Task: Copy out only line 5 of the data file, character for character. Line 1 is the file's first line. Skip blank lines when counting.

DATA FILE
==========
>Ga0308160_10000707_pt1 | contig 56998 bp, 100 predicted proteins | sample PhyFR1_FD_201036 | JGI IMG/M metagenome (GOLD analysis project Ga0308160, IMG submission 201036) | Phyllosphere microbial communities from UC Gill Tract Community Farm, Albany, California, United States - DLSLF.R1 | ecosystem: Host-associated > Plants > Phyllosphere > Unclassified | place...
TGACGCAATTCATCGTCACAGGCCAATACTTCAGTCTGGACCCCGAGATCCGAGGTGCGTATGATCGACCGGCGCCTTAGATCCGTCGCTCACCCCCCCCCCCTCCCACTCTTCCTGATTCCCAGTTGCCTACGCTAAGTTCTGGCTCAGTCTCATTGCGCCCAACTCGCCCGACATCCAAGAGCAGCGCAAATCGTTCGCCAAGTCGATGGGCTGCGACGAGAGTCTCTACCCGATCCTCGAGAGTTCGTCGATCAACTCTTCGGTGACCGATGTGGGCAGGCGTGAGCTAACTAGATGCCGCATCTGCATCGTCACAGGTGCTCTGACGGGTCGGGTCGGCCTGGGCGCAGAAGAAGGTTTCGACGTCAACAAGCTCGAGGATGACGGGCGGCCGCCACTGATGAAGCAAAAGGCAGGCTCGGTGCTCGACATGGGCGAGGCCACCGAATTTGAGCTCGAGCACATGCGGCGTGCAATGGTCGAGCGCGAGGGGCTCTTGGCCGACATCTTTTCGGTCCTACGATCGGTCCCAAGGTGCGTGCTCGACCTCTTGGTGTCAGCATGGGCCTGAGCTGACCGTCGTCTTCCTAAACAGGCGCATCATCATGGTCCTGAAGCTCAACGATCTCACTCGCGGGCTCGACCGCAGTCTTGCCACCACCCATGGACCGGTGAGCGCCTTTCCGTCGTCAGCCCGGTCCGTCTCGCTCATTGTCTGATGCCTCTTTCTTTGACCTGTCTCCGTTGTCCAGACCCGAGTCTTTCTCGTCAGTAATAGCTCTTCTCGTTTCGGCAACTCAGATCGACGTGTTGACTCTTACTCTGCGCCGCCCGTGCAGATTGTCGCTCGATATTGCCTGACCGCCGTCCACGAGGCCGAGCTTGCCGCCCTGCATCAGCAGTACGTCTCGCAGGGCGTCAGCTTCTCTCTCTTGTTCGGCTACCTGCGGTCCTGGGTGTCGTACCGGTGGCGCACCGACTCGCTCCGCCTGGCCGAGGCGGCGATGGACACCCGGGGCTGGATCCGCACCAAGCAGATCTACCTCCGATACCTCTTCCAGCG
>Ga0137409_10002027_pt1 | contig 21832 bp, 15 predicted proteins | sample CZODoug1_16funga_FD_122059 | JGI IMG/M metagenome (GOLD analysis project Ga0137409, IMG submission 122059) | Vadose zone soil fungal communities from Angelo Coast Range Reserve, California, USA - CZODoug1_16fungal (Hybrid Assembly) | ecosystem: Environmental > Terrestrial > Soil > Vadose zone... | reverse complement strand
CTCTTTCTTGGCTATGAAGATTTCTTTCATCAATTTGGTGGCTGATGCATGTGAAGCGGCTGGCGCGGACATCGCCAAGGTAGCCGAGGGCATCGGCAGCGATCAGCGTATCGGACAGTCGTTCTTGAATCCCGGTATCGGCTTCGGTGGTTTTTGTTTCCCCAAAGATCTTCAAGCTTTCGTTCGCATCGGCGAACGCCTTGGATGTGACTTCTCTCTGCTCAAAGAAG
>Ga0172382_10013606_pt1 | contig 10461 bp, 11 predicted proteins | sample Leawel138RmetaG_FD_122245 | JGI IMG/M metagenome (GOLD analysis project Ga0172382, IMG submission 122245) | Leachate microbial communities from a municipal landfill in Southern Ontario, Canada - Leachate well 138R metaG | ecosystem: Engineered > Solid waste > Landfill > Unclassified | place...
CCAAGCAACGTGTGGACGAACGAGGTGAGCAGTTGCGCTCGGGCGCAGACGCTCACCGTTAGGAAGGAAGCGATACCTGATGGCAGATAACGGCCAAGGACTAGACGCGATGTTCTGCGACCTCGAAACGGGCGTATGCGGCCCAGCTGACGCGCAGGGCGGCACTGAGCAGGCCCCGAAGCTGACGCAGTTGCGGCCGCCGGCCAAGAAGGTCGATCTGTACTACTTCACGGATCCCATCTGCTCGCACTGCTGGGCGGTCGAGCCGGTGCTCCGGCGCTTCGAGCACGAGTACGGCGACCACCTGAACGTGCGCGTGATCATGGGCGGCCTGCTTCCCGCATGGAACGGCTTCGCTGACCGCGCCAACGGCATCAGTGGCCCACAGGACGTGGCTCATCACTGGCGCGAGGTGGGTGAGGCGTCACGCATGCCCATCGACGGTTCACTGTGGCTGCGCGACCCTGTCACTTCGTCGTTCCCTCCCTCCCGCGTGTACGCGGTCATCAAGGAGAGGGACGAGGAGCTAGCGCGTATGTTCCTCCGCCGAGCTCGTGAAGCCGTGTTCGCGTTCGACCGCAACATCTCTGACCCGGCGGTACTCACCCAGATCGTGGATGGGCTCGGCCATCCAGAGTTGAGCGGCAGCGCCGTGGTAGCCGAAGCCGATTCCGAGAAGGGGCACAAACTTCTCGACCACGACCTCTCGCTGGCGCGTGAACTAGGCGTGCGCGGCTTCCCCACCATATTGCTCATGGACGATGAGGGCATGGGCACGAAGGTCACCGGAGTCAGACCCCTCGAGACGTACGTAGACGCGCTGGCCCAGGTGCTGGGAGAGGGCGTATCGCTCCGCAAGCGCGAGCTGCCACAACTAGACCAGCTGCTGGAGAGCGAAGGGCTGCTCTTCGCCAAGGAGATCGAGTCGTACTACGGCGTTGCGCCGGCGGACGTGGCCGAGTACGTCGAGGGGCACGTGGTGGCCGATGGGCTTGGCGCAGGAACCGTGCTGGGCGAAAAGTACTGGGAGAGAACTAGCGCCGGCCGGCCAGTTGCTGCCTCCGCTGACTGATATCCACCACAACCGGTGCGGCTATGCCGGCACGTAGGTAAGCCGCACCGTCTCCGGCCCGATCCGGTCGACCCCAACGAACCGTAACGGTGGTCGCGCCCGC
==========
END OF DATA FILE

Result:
>Ga0172382_10013606_pt1 | contig 10461 bp, 11 predicted proteins | sample Leawel138RmetaG_FD_122245 | JGI IMG/M metagenome (GOLD analysis project Ga0172382, IMG submission 122245) | Leachate microbial communities from a municipal landfill in Southern Ontario, Canada - Leachate well 138R metaG | ecosystem: Engineered > Solid waste > Landfill > Unclassified | place...